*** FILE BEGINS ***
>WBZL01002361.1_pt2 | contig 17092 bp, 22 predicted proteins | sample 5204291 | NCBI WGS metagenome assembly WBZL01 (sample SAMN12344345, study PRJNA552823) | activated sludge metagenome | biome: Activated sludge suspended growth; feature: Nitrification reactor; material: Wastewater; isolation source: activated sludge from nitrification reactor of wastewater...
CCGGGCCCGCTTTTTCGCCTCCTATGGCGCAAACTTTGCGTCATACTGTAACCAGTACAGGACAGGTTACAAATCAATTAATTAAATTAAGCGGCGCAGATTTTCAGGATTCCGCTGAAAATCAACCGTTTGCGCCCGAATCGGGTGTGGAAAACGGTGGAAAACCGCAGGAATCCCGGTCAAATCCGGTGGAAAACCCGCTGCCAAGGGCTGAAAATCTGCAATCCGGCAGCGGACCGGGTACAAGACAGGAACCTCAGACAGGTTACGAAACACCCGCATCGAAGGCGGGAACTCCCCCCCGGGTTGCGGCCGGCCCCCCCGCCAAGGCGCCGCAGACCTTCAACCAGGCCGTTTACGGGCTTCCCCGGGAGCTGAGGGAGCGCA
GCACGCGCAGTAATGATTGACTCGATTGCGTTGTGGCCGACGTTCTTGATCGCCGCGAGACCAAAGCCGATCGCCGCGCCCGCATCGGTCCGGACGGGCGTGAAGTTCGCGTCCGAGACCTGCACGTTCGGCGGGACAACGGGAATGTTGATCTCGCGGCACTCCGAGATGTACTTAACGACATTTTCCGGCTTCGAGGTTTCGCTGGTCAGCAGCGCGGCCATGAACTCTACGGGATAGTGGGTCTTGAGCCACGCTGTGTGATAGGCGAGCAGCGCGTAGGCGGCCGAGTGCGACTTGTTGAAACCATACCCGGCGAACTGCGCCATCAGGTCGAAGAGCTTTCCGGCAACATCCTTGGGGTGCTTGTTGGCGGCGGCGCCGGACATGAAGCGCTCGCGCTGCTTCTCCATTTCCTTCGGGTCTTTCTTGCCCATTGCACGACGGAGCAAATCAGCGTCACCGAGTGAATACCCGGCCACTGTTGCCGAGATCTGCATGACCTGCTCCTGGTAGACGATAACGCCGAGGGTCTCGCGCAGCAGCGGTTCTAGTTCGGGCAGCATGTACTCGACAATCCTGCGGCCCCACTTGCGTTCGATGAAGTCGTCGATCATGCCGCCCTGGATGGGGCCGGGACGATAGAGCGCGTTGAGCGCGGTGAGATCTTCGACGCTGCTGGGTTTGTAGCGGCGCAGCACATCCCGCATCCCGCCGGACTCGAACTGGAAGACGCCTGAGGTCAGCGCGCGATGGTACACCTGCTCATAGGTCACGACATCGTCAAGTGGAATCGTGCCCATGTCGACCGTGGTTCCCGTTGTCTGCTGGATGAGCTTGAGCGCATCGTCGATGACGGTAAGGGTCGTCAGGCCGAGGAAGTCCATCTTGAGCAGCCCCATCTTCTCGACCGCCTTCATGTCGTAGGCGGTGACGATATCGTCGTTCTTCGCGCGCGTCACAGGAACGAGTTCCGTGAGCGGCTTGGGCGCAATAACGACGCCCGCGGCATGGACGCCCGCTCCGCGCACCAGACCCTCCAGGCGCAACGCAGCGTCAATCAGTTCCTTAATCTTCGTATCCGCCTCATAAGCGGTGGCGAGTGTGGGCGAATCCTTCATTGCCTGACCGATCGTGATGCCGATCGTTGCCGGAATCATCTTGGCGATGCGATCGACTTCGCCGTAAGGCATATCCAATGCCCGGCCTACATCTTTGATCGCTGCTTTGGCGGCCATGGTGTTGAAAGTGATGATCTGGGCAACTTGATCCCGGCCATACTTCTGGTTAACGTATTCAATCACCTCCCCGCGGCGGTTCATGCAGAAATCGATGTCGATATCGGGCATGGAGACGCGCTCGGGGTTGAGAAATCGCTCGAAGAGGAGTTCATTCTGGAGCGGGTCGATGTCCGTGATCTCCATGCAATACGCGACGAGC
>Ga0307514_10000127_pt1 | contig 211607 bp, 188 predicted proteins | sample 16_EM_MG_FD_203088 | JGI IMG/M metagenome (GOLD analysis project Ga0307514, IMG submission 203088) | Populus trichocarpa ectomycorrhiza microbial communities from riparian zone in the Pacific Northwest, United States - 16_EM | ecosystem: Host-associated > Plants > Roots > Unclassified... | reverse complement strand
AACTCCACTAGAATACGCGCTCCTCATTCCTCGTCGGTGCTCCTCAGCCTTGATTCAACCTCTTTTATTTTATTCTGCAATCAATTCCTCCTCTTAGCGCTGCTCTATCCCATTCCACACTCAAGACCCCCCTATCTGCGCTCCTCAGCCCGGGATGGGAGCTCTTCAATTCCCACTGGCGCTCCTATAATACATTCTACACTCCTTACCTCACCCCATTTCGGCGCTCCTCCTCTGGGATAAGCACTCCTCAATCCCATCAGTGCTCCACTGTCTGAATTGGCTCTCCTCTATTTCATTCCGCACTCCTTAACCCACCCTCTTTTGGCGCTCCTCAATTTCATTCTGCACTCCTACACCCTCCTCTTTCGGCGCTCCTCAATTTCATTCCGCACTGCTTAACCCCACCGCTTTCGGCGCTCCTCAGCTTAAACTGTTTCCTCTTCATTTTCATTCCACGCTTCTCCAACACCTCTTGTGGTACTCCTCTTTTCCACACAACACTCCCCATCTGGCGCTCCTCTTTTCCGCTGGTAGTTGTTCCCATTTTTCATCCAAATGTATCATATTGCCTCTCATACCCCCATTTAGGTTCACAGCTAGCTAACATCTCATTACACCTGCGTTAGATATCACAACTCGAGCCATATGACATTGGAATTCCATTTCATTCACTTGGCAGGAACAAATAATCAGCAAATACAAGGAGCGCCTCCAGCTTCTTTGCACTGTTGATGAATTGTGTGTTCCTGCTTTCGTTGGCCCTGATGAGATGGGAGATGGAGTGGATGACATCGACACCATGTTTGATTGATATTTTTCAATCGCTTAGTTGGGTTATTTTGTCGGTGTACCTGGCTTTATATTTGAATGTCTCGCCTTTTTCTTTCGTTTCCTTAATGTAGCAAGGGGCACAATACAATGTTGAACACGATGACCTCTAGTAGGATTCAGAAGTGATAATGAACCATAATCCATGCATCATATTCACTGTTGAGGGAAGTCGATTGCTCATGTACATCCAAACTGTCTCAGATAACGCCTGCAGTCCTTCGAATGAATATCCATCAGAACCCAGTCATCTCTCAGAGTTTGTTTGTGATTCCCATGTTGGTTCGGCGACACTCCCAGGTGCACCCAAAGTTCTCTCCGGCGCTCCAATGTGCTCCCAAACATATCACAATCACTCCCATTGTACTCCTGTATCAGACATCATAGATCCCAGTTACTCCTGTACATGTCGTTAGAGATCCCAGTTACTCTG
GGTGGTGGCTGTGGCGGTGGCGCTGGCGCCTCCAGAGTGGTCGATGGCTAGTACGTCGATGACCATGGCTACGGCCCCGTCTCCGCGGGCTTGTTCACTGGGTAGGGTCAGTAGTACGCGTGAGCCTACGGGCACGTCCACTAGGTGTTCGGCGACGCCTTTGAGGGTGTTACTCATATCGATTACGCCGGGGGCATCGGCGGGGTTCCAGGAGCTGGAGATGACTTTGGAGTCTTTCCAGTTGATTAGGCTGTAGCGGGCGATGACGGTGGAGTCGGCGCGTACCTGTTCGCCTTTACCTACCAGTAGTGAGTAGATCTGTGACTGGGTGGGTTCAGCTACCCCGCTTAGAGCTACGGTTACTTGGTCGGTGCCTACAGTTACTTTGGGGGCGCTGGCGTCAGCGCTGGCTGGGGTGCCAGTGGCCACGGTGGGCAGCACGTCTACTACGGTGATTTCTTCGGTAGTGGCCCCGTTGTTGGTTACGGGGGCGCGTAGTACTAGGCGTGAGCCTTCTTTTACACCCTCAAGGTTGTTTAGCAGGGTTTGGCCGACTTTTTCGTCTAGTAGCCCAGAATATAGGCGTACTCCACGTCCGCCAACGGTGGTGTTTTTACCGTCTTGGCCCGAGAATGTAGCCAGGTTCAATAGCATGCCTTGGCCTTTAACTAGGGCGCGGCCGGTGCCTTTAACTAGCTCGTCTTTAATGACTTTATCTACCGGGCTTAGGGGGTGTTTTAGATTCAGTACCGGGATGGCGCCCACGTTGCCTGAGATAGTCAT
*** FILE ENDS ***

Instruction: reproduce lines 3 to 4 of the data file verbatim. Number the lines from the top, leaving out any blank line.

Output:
GCACGCGCAGTAATGATTGACTCGATTGCGTTGTGGCCGACGTTCTTGATCGCCGCGAGACCAAAGCCGATCGCCGCGCCCGCATCGGTCCGGACGGGCGTGAAGTTCGCGTCCGAGACCTGCACGTTCGGCGGGACAACGGGAATGTTGATCTCGCGGCACTCCGAGATGTACTTAACGACATTTTCCGGCTTCGAGGTTTCGCTGGTCAGCAGCGCGGCCATGAACTCTACGGGATAGTGGGTCTTGAGCCACGCTGTGTGATAGGCGAGCAGCGCGTAGGCGGCCGAGTGCGACTTGTTGAAACCATACCCGGCGAACTGCGCCATCAGGTCGAAGAGCTTTCCGGCAACATCCTTGGGGTGCTTGTTGGCGGCGGCGCCGGACATGAAGCGCTCGCGCTGCTTCTCCATTTCCTTCGGGTCTTTCTTGCCCATTGCACGACGGAGCAAATCAGCGTCACCGAGTGAATACCCGGCCACTGTTGCCGAGATCTGCATGACCTGCTCCTGGTAGACGATAACGCCGAGGGTCTCGCGCAGCAGCGGTTCTAGTTCGGGCAGCATGTACTCGACAATCCTGCGGCCCCACTTGCGTTCGATGAAGTCGTCGATCATGCCGCCCTGGATGGGGCCGGGACGATAGAGCGCGTTGAGCGCGGTGAGATCTTCGACGCTGCTGGGTTTGTAGCGGCGCAGCACATCCCGCATCCCGCCGGACTCGAACTGGAAGACGCCTGAGGTCAGCGCGCGATGGTACACCTGCTCATAGGTCACGACATCGTCAAGTGGAATCGTGCCCATGTCGACCGTGGTTCCCGTTGTCTGCTGGATGAGCTTGAGCGCATCGTCGATGACGGTAAGGGTCGTCAGGCCGAGGAAGTCCATCTTGAGCAGCCCCATCTTCTCGACCGCCTTCATGTCGTAGGCGGTGACGATATCGTCGTTCTTCGCGCGCGTCACAGGAACGAGTTCCGTGAGCGGCTTGGGCGCAATAACGACGCCCGCGGCATGGACGCCCGCTCCGCGCACCAGACCCTCCAGGCGCAACGCAGCGTCAATCAGTTCCTTAATCTTCGTATCCGCCTCATAAGCGGTGGCGAGTGTGGGCGAATCCTTCATTGCCTGACCGATCGTGATGCCGATCGTTGCCGGAATCATCTTGGCGATGCGATCGACTTCGCCGTAAGGCATATCCAATGCCCGGCCTACATCTTTGATCGCTGCTTTGGCGGCCATGGTGTTGAAAGTGATGATCTGGGCAACTTGATCCCGGCCATACTTCTGGTTAACGTATTCAATCACCTCCCCGCGGCGGTTCATGCAGAAATCGATGTCGATATCGGGCATGGAGACGCGCTCGGGGTTGAGAAATCGCTCGAAGAGGAGTTCATTCTGGAGCGGGTCGATGTCCGTGATCTCCATGCAATACGCGACGAGC
>Ga0307514_10000127_pt1 | contig 211607 bp, 188 predicted proteins | sample 16_EM_MG_FD_203088 | JGI IMG/M metagenome (GOLD analysis project Ga0307514, IMG submission 203088) | Populus trichocarpa ectomycorrhiza microbial communities from riparian zone in the Pacific Northwest, United States - 16_EM | ecosystem: Host-associated > Plants > Roots > Unclassified... | reverse complement strand